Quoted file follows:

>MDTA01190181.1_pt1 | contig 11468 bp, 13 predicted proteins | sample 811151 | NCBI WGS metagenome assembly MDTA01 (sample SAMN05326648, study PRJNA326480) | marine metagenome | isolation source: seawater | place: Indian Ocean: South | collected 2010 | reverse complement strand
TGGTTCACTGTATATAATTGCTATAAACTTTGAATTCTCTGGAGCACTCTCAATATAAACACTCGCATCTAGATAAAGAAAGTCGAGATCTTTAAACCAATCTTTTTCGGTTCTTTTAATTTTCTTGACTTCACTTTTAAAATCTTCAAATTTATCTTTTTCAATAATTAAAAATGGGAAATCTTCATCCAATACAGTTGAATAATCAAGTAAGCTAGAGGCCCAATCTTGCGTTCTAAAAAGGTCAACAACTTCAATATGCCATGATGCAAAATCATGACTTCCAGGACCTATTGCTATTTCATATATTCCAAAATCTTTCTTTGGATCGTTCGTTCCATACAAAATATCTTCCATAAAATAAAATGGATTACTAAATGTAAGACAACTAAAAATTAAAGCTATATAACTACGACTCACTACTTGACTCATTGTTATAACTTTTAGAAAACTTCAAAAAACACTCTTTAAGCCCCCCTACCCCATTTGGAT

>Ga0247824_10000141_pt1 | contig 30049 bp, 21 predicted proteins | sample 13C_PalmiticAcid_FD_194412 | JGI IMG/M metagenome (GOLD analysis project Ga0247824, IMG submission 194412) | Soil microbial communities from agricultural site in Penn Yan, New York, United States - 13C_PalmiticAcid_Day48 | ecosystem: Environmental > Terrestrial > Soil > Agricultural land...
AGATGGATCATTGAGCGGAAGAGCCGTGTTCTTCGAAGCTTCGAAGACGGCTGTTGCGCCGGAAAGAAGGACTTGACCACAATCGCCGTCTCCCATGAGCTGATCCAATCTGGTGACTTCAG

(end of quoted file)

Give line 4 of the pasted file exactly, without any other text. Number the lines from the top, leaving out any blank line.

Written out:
AGATGGATCATTGAGCGGAAGAGCCGTGTTCTTCGAAGCTTCGAAGACGGCTGTTGCGCCGGAAAGAAGGACTTGACCACAATCGCCGTCTCCCATGAGCTGATCCAATCTGGTGACTTCAG